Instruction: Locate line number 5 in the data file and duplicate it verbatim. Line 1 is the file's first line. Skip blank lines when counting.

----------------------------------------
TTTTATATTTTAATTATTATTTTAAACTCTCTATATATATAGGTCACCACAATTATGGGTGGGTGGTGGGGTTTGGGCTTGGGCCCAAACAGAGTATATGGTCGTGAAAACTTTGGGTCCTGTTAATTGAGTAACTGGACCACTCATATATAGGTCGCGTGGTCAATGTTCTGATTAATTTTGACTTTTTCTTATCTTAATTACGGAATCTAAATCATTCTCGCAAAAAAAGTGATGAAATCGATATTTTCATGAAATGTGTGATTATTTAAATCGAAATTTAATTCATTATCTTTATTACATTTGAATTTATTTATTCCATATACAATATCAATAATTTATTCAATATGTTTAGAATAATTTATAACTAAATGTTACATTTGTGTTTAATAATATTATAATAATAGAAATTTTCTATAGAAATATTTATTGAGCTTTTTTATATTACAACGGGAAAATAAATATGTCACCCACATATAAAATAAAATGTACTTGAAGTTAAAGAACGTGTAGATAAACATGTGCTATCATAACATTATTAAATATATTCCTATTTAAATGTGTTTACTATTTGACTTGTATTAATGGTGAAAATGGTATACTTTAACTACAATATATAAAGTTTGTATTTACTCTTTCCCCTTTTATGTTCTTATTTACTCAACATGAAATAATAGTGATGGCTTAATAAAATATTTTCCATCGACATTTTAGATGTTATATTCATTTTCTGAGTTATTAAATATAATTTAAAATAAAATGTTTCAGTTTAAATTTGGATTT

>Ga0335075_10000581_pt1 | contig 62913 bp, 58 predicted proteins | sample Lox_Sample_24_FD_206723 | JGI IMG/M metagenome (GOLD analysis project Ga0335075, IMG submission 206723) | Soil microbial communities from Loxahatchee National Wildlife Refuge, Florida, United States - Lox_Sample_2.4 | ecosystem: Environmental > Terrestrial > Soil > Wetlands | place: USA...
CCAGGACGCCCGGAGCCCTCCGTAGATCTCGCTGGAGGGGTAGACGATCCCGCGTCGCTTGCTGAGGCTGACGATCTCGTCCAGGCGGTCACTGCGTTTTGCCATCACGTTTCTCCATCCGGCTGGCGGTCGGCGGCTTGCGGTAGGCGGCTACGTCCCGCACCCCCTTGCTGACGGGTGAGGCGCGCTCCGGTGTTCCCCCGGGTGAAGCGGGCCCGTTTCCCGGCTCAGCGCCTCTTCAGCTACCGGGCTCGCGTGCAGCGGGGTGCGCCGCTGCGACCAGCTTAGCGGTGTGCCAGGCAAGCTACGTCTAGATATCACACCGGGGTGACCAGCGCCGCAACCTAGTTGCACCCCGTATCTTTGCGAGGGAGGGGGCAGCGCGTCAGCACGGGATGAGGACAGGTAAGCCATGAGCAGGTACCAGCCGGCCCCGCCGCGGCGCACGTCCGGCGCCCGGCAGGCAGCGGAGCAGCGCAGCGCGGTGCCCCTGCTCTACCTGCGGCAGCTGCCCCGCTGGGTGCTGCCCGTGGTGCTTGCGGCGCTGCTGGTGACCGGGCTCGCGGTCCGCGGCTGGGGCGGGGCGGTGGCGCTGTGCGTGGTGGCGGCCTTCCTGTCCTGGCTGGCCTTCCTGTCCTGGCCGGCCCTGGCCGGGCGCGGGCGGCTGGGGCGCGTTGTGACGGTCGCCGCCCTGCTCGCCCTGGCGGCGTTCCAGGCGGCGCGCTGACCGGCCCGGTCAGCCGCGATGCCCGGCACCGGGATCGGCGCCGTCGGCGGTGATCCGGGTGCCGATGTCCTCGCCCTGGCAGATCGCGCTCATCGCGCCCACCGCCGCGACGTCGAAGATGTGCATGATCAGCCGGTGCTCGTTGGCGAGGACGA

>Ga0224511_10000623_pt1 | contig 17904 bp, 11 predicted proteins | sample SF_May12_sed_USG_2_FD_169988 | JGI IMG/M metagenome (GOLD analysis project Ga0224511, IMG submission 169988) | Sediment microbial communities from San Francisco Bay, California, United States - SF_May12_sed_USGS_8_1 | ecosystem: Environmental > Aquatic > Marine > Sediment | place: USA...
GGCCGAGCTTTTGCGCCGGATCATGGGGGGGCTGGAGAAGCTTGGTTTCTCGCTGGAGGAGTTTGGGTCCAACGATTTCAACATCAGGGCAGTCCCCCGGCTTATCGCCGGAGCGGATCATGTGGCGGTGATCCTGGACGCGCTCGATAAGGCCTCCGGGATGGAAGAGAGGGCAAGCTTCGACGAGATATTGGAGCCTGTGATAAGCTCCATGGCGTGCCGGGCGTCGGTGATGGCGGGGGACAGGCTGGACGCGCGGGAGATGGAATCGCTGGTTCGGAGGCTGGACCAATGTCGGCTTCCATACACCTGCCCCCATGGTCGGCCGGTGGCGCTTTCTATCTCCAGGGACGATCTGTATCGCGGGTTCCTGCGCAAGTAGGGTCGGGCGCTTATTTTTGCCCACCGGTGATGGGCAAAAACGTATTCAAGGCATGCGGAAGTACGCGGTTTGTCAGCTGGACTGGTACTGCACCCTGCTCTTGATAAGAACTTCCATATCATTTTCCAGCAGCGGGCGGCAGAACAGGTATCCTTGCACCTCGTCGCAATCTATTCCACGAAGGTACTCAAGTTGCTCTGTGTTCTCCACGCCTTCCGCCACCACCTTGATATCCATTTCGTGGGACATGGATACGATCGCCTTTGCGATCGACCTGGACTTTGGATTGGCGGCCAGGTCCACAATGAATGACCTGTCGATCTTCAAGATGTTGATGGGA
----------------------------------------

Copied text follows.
GGCCGAGCTTTTGCGCCGGATCATGGGGGGGCTGGAGAAGCTTGGTTTCTCGCTGGAGGAGTTTGGGTCCAACGATTTCAACATCAGGGCAGTCCCCCGGCTTATCGCCGGAGCGGATCATGTGGCGGTGATCCTGGACGCGCTCGATAAGGCCTCCGGGATGGAAGAGAGGGCAAGCTTCGACGAGATATTGGAGCCTGTGATAAGCTCCATGGCGTGCCGGGCGTCGGTGATGGCGGGGGACAGGCTGGACGCGCGGGAGATGGAATCGCTGGTTCGGAGGCTGGACCAATGTCGGCTTCCATACACCTGCCCCCATGGTCGGCCGGTGGCGCTTTCTATCTCCAGGGACGATCTGTATCGCGGGTTCCTGCGCAAGTAGGGTCGGGCGCTTATTTTTGCCCACCGGTGATGGGCAAAAACGTATTCAAGGCATGCGGAAGTACGCGGTTTGTCAGCTGGACTGGTACTGCACCCTGCTCTTGATAAGAACTTCCATATCATTTTCCAGCAGCGGGCGGCAGAACAGGTATCCTTGCACCTCGTCGCAATCTATTCCACGAAGGTACTCAAGTTGCTCTGTGTTCTCCACGCCTTCCGCCACCACCTTGATATCCATTTCGTGGGACATGGATACGATCGCCTTTGCGATCGACCTGGACTTTGGATTGGCGGCCAGGTCCACAATGAATGACCTGTCGATCTTCAAGATGTTGATGGGA